April 11–13, 2015
- 1st Place: Academy of Science & Technology
- 2nd Place: Richardson High School
- 3rd Place: John Cooper School
- Extra Mile Award: Richardson High School, Team B
- Rookie Team Award: Clear Falls High School and St. John's School
|Area of Study||Top Score||School, Team|
|Aquatics||82/100||Richardson High School, Team A|
|Forestry||96/100||Academy of Science and Technology, Team A|
|Soils||96/100||Academy of Science and Technology, Team A|
|Wildlife||88/100||Richardson High School, Team A|
|Current Issue||96/100||Rio Hondo High School, Ocelots|
|Oral Presentation||187/100||Science Academy of South Texas, Team Maroon|
Financial support for the event was provided by conservation districts and natural resource related agencies and businesses from across Texas.
- Gulf Coast Waste Disposal Authority
- Jacob and Terese Hershey Foundation
- NCF-Envirothon/U.S. Forest Service
- Texas Association of Environmental Professionals
- Texas Forestry Association
- University of Houston-Clear Lake/Environmental Institute of Houston
- San Antonio Water System
- Texas Association for Environmental Education
- Association of Texas Soil & Water Conservation Districts
- Harris County Soil & Water Conservation District
- Montgomery County Soil & Water Conservation District
- Schreiner University
- Riverside Nature Center
- Kerrville Wildlife Management Area
Twenty teams from across Texas took part in the competition.
- Academy of Science and Technology, The Woodlands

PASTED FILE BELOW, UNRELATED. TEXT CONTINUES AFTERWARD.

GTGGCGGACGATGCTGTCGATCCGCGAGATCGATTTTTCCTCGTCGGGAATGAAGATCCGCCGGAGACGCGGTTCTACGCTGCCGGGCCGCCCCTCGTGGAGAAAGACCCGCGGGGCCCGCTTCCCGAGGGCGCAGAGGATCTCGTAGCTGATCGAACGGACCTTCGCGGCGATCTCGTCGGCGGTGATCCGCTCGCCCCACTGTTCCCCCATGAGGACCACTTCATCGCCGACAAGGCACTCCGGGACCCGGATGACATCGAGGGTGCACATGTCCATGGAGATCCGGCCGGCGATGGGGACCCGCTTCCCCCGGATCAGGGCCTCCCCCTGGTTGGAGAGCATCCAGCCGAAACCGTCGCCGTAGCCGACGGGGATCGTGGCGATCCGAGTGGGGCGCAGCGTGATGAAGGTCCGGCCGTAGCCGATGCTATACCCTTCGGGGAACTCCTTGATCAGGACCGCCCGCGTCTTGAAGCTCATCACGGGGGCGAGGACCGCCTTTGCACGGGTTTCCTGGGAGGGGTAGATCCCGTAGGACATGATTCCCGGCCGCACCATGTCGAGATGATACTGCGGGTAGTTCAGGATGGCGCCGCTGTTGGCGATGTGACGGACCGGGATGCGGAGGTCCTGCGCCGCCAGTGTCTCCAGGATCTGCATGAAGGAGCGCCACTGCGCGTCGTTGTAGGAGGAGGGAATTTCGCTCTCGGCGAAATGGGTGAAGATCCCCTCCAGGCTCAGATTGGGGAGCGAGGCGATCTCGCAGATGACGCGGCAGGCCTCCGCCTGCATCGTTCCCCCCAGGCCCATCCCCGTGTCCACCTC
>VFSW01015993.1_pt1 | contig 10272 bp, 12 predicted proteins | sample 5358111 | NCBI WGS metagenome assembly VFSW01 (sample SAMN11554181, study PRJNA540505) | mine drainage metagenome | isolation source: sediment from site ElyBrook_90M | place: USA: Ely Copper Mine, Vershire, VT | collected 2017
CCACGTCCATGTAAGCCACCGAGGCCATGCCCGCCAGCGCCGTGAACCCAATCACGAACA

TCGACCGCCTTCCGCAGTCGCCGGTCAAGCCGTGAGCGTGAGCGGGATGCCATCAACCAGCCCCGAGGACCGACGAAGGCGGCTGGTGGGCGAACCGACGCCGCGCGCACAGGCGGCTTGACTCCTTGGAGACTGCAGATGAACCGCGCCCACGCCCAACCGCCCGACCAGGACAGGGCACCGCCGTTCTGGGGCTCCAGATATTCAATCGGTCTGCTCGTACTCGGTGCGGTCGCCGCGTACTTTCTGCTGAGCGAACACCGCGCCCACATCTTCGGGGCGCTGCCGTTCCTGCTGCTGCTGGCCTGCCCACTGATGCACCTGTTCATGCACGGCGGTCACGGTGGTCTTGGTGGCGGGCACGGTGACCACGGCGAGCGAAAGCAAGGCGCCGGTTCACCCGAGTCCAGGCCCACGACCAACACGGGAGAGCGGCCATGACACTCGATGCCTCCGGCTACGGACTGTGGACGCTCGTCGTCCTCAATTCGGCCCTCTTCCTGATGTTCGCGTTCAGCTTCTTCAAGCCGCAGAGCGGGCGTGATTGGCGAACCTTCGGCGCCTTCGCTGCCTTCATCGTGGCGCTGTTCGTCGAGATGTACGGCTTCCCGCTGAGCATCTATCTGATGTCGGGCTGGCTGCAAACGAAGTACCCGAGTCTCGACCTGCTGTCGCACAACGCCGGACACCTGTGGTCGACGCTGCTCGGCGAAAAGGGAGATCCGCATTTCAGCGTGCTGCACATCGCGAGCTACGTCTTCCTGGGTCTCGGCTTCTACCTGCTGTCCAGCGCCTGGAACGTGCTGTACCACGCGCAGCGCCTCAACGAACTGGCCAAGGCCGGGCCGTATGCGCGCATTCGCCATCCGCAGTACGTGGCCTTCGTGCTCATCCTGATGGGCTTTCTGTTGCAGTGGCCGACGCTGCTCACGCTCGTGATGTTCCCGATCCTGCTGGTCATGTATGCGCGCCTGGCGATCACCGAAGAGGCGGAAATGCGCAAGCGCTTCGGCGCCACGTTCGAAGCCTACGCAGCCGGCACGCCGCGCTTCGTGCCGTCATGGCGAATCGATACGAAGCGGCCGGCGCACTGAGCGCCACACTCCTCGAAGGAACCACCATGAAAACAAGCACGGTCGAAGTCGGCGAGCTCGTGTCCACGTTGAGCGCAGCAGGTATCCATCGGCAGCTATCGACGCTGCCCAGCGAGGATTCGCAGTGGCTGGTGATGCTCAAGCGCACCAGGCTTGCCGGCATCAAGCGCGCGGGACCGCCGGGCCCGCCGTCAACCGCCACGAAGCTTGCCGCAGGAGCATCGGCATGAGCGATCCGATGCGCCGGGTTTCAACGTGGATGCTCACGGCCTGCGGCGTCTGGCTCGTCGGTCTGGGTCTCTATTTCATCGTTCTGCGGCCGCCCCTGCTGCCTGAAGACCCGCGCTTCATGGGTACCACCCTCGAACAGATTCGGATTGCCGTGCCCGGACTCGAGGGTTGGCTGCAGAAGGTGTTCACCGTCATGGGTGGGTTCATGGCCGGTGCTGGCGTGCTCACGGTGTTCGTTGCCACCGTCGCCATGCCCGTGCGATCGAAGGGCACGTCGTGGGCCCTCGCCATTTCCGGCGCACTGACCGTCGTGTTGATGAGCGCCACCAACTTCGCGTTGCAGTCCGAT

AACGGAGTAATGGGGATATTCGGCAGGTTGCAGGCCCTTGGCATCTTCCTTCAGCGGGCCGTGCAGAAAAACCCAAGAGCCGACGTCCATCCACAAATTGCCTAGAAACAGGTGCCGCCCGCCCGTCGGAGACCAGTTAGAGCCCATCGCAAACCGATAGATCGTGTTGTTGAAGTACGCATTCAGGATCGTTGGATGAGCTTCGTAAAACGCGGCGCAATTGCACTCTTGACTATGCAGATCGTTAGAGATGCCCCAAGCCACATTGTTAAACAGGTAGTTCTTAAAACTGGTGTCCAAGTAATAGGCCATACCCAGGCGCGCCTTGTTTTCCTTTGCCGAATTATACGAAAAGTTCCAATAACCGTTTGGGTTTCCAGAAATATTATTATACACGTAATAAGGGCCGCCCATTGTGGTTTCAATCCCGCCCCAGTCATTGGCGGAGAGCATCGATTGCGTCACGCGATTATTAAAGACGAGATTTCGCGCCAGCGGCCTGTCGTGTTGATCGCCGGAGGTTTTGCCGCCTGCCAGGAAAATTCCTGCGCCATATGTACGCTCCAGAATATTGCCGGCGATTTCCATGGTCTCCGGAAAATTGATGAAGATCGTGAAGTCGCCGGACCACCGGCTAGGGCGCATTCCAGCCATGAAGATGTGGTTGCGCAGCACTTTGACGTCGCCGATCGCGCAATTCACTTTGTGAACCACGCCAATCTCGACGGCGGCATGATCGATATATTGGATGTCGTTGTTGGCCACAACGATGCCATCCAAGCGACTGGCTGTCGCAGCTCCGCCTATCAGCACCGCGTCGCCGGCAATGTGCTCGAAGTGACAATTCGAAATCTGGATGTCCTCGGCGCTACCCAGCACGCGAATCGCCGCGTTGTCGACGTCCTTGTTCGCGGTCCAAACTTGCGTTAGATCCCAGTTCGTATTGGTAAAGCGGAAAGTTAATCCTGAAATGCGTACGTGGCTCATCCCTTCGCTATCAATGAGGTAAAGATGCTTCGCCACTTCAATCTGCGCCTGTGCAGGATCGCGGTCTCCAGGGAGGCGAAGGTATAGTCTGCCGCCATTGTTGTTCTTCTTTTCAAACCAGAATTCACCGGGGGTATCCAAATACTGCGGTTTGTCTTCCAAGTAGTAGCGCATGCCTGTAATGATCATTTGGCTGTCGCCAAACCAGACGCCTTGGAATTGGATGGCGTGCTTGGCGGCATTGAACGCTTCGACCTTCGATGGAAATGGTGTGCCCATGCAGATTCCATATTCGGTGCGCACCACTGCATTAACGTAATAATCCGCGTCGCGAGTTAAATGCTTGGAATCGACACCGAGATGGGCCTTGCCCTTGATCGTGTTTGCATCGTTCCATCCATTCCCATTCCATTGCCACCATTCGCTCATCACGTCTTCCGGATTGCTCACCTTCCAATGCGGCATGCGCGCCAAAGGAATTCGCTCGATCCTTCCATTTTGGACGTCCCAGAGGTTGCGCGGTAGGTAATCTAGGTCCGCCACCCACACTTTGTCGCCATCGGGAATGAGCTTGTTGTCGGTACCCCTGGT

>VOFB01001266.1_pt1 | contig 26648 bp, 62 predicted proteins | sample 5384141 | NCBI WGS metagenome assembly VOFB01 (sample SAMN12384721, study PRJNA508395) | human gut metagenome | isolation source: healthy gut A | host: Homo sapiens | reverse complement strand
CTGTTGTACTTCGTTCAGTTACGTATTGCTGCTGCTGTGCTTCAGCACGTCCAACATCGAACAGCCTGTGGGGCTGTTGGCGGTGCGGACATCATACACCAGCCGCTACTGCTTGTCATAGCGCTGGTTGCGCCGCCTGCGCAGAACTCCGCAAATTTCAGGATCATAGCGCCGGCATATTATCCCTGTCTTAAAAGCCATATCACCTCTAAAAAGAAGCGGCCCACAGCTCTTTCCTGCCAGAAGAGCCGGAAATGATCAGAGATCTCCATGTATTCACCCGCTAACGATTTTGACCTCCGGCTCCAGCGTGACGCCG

- Clear Falls High School, League City
- John Cooper School, The Woodlands
- J Frank Dobie High School, Houston
- Harmony School of Science, Sugarland
- Hallsville High School, Hallsville
- Richardson High School, Richardson
- Rio Hondo High School, Rio Hondo
- St John's School, Houston
- Science Academy of South Texas, Mercedes
- South Grand Prairie High School, Grand Prairie
- Thomas Jefferson T-STEM Early College High School, Pharr
- Williamson County 4-H, Georgetown
Urban and Community Forestry
- Understand what sustainable urban & community forestry is and why it is important.
- Understand of the numerous benefits of urban/community forests to society, often referred to as ecosystem services.
- Understand the costs associated with urban/community forests.
- Understand what an urban forest management plan is and why it is an essential tool.
- Describe the economic, social, and environmental benefits of urban/community trees to local communities.
- Comprehension of the effects of urban/community trees on air quality and water quality.
- Knowledge of research showing that trees contribute to our health, well-being and quality of life.
- Understanding of threats to urban/community forests such as invasive species, insect and diseases, climate change, fire, air pollution, lack of management capability and development pressures.
- Understand what a tree inventory is and what it is used for.
- Understand the components of an urban/community forest management plan.
- Basic knowledge of models and tools used to calculate the value of tree canopy functions.
- A Guide to Assessing Urban Forests
- Austin's Urban Forest Plan: A Master Plan for Public Property (Online Document Viewer)
- Benefits of Trees
- Green Roofs, City of Austin
- Green roofs save money, energy but challenge Texas plants
- Guides to Urban Forest Management Planning
- i-Tree Tools for Assessing and Managing Community Forests
- Stormwater to Street Trees – Engineering Urban Forests for Storm Water Management
- Sustaining America's Urban Trees and Forests
- The Benefits of Urban Trees
- The Costs of Managing an Urban Forest
- Urban & Community Forestry
- Urban & Community Tree Inventories, NCFS
- Urban Ecosystem Analysis for the Houston Gulf Coast Region (PDF)
- Urban Forestry Best Management Practices for Public Works Managers
- Urban Forestry, Texas Forest Service
- Urban Forests and Climate Change, US Forest Service
- Urban Forests: Planting Our Future (PDF)